sunday haiku

Sinus storm here.

Neti pot in, flowing out.

And legs up the wall.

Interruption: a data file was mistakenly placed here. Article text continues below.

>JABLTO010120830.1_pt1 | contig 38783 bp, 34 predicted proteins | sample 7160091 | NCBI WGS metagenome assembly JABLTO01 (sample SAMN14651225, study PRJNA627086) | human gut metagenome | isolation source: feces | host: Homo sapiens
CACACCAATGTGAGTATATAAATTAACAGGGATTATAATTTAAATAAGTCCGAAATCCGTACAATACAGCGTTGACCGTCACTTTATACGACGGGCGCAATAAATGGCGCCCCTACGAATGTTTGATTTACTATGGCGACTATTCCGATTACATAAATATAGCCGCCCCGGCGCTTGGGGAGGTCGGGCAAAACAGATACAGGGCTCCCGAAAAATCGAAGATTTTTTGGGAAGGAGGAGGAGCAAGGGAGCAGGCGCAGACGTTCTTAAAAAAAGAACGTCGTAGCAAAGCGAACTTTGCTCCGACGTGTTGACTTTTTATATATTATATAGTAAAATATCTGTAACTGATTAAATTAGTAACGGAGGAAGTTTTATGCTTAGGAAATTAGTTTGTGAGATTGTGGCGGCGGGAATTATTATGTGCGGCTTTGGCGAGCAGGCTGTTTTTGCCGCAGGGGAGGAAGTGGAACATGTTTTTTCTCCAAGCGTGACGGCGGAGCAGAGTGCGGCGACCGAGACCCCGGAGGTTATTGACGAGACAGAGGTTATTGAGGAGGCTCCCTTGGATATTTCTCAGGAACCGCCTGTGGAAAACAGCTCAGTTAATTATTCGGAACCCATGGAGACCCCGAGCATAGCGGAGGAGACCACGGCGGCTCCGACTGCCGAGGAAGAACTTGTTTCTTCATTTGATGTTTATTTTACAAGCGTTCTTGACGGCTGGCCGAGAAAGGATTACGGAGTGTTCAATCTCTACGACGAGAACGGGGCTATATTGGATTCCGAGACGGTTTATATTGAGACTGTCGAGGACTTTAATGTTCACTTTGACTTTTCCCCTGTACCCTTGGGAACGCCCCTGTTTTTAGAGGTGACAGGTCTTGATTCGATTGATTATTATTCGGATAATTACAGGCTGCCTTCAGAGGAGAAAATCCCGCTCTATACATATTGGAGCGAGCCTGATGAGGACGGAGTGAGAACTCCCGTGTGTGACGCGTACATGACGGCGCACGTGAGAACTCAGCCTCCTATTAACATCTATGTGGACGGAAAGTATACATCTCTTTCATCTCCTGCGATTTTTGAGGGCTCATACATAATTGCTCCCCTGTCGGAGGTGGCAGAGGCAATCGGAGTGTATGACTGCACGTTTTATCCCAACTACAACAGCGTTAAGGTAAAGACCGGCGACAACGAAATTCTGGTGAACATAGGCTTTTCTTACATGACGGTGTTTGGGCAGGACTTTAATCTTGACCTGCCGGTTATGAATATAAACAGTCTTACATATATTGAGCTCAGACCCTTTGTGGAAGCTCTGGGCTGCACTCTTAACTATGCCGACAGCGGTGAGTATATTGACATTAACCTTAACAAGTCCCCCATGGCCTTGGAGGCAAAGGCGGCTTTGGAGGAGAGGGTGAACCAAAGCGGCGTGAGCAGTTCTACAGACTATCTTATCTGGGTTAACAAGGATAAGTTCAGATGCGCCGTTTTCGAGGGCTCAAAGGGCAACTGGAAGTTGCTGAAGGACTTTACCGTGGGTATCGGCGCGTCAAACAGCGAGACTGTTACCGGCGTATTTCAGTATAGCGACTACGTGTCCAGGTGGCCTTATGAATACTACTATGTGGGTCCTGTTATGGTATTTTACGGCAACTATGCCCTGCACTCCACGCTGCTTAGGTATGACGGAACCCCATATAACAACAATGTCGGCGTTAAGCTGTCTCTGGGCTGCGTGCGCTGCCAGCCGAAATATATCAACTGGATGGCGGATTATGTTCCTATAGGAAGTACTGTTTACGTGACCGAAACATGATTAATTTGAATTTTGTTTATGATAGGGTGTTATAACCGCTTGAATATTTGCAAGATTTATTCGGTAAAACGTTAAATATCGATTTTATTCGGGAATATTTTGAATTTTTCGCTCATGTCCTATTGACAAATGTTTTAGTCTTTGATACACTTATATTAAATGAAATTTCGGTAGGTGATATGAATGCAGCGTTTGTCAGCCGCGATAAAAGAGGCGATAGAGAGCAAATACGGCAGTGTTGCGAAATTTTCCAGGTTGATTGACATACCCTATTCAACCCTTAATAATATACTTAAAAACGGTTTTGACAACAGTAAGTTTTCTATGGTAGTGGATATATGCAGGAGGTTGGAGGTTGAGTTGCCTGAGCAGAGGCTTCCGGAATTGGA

A haiku is an un-rhymed verse genre. In Japanese, haiku has five syllables in the first line, seven in the second, and five again in the third – the two sevens at the end (they count sounds, not strictly syllables, however, and also write in a single vertical line, but we use three horizontal lines in English). In Japanese, the word “haiku” means “playful verse.” More important than form is that a haiku contain a “kigo” (season word) and employ the equivalent to a “kireji” (cutting word), which means that the poem should present two juxtaposed parts in three lines. In addition, haiku should use objective sensory images, and avoid subjective commentary. You also must use imagery to write the Haiku, in order for the reader to visualize what you are writing.

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